Though we often focus on keeping our bodies healthy, mental and emotional health are also important components of overall well being. This week we explore the connection between type 2 diabetes and mental health (hint: they are very connected). Celebrating Father’s Day has the emotional health of new dads on our minds—especially because research shows perinatal depression isn’t just an issue for new mothers. And to help you find a little more emotional balance, we celebrate International Day of Yoga. You might be only a tree pose away from more inner calm, peace, and serenity.

Can new fathers also get perinatal depression?

While the effects of maternal postpartum depression have become more widely known in recent years, depression in new fathers is still rarely addressed. This might be in part because many people don’t know that fathers also have hormone fluctuations that can affect mood—such as a decrease in testosterone—in the weeks before and after the birth of their kids. Gender norms that label men as “unemotional” and “sole breadwinners” can also place sudden social and financial stress on new fathers. Finding time for sleep and exercise can help curb the effects of PPMAD—paternal perinatal mood & anxiety disorder. Another helpful option includes opening up about feelings to partners, other fathers, and even pediatricians—who might be able to give psychiatric referrals and offer ways to relate to young children. Though research is still new on perinatal depression for men—which an estimated 14% of new fathers experience in the U.S.—it’s becoming clearer that focusing on the mental health of the whole family will best benefit young kids.

What’s the best way to manage mental/emotional health following a type 2 diabetes diagnosis?

Receiving a type 2 diabetes diagnosis is never easy and learning to manage the condition can be daunting. This may be one reason statistics show type 2 diabetics are at a higher risk of developing anxiety and depression—which can in turn worsen disease progression. The good news is research has also uncovered one key to managing mental and physical health: developing a strong ethic of self-care (as well as asking for help when you need it). Some of the best ways to take charge of your health are to measure your own glucose, create and stick to meal plans, and exercise regularly. Research shows learning how to keep track of your own blood sugar will make you less likely to experience the debilitating stress associated with the disease. Talk to your doctor to begin setting up a comprehensive care plan that will keep you mentally and physically fit.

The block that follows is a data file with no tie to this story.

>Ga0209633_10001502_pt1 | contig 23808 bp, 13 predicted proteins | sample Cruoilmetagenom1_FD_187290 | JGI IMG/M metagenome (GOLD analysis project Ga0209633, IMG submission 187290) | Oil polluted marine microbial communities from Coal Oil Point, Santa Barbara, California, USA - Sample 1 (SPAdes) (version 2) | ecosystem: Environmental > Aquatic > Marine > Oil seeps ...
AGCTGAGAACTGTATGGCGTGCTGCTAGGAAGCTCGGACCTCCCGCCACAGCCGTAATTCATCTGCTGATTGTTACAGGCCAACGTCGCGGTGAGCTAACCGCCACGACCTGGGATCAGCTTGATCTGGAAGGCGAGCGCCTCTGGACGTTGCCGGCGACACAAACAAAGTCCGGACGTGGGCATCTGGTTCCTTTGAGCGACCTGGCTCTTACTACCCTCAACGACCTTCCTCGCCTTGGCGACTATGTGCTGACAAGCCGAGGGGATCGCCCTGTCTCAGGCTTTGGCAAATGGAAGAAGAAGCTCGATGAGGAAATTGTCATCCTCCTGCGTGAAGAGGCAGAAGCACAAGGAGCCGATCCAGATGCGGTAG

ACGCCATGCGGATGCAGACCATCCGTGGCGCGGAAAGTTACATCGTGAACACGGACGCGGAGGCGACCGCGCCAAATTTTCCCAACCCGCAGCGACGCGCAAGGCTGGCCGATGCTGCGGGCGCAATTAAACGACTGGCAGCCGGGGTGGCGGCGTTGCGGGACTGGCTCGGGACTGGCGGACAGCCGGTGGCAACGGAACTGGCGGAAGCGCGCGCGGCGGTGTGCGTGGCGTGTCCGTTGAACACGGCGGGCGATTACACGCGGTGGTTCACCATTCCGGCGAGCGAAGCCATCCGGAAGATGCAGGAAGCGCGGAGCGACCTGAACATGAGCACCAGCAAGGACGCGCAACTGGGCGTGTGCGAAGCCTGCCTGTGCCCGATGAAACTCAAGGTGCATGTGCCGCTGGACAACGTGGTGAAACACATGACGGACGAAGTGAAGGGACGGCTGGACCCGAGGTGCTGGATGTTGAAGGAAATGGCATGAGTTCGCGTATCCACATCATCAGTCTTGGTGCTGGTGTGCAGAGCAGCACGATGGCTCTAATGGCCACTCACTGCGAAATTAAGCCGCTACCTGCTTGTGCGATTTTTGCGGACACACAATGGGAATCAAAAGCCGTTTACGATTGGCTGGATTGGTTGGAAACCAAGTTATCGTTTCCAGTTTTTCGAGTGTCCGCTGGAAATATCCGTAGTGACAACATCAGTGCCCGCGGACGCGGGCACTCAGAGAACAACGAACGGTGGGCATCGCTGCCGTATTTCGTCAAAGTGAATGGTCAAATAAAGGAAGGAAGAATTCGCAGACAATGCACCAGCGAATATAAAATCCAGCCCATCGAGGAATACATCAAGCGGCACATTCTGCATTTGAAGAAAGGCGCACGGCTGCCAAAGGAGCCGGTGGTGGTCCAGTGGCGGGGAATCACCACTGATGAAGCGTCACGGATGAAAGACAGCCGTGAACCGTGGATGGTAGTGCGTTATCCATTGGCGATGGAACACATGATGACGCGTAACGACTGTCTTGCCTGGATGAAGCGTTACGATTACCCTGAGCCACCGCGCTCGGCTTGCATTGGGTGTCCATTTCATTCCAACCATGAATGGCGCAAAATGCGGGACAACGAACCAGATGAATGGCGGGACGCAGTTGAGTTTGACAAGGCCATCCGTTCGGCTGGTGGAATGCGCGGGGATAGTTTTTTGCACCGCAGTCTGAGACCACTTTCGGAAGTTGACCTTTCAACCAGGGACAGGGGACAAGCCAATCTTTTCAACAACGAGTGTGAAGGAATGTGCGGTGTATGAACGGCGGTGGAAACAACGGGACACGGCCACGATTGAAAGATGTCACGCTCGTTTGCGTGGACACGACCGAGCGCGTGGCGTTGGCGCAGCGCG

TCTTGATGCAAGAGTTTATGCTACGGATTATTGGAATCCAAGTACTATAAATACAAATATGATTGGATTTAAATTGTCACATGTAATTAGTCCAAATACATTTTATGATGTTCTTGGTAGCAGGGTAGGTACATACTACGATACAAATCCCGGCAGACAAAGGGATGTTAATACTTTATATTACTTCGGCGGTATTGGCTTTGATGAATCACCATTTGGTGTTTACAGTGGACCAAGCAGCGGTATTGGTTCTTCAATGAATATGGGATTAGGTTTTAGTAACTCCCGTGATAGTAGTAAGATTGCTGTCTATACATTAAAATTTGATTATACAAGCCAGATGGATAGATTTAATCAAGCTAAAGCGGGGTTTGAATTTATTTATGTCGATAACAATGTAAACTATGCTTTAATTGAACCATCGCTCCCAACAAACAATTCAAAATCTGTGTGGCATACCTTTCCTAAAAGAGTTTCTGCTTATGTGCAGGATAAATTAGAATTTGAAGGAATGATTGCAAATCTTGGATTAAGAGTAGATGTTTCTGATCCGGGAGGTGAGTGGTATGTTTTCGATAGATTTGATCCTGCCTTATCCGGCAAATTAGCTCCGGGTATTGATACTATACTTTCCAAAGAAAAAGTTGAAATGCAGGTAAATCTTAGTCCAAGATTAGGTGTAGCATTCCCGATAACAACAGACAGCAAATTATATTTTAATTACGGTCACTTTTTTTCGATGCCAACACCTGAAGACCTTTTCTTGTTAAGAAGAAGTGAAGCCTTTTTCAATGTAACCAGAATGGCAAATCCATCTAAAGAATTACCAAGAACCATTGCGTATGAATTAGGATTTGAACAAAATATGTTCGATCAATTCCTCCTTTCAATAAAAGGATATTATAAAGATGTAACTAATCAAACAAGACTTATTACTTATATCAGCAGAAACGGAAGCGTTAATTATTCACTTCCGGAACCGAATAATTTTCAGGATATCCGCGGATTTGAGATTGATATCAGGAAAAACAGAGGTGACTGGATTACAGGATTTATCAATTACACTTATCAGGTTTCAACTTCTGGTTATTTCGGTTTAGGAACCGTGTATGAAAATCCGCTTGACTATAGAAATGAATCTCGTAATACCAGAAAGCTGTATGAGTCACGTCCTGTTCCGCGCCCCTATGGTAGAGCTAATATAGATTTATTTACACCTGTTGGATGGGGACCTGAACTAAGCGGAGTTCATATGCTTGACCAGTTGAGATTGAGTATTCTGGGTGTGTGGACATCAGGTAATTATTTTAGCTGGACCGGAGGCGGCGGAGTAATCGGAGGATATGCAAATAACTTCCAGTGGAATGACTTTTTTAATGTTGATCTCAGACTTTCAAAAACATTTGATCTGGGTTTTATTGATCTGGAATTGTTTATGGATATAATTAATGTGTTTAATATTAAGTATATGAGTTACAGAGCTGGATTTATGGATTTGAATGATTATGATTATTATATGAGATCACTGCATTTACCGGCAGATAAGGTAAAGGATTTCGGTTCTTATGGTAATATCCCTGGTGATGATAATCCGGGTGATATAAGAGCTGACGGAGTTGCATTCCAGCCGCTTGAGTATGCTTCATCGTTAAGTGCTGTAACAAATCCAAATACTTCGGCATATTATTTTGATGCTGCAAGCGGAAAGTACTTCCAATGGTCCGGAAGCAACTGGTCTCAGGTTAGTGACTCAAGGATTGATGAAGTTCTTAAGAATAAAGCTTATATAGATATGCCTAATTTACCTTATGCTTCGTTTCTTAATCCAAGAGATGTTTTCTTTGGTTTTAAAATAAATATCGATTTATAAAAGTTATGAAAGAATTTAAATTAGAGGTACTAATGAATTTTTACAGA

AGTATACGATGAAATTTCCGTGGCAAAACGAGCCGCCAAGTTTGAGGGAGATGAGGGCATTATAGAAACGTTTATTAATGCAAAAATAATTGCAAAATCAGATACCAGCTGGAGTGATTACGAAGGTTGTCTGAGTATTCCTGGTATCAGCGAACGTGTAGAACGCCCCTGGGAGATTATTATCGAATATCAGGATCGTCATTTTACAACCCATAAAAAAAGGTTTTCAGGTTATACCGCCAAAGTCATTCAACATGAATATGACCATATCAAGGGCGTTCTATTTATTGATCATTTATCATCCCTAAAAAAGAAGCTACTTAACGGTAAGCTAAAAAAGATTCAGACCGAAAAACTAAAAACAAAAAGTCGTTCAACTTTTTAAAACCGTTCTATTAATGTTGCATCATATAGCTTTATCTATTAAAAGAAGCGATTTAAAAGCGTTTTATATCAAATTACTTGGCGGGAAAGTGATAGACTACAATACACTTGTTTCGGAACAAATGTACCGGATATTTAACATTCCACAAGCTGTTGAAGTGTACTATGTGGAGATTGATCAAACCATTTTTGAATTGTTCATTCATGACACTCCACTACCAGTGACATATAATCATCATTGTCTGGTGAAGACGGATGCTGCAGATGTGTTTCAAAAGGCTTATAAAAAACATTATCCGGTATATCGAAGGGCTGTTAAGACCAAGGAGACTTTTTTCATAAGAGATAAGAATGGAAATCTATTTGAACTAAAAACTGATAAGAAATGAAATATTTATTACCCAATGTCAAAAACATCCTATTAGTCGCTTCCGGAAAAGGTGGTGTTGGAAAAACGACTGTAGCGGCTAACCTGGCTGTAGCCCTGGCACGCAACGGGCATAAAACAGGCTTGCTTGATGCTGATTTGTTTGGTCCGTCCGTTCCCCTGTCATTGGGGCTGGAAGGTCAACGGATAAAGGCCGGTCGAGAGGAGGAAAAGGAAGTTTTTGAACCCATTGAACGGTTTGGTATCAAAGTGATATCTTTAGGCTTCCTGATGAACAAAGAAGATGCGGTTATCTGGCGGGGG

Finding harmony and balance on International Day of Yoga

June 21 is the 4th Annual International Day of Yoga—and while finding peace within a crazy work and home schedule might seem like a long shot, yoga reminds us that inner harmony is often only a few breaths away. Practicing one-legged standing poses is a great way to cultivate balance and harmony. Simple tree pose can be done while standing next to your desk and easily modified for any level. More vigorous poses such as half moon can be made easier with the aid of a block. And stretch out the upper back while balancing on one leg with eagle pose. Just be sure to draw in the core to stabilize and support the spine, keep breathing, and maintain a soft, steady gaze when balancing.


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